Newspaper of Burlington Free Press, May 22, 1846, Page 1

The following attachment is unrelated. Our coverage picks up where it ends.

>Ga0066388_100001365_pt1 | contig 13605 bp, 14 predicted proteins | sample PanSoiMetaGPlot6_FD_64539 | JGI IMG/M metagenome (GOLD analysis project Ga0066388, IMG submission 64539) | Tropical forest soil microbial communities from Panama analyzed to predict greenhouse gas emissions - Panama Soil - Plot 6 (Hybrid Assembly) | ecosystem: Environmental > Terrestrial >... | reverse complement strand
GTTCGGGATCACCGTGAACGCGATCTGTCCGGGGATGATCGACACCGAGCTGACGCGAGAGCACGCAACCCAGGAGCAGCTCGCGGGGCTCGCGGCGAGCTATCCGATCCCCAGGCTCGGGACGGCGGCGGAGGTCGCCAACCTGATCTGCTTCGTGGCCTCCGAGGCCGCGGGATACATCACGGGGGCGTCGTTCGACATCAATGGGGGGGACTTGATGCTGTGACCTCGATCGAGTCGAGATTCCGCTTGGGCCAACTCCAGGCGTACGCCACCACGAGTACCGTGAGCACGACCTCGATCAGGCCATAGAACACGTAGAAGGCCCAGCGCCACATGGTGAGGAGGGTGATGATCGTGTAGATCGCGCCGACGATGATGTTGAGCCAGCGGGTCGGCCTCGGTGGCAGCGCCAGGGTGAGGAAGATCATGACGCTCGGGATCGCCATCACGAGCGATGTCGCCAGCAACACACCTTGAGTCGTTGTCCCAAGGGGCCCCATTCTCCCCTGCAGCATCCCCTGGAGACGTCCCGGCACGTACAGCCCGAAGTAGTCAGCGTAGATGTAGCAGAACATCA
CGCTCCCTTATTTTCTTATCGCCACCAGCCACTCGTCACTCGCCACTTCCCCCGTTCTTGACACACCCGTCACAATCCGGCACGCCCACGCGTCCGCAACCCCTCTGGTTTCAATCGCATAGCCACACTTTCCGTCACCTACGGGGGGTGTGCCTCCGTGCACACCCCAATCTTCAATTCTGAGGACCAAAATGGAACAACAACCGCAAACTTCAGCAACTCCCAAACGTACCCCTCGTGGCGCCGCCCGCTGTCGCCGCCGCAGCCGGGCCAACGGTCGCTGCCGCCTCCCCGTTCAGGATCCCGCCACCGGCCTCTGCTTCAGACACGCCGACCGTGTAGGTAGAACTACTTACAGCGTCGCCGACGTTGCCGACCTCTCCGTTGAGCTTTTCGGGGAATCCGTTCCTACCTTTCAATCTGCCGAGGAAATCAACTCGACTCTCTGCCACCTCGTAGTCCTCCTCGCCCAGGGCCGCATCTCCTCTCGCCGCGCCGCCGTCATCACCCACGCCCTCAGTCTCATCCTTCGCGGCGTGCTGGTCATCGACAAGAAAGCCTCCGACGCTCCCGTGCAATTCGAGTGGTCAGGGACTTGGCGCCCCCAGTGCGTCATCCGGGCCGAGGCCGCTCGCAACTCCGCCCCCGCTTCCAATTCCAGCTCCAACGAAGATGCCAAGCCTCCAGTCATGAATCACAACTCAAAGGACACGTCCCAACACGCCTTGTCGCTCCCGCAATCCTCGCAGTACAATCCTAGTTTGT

Newspaper of Burlington Free Press dated May 22, 1846 Page 1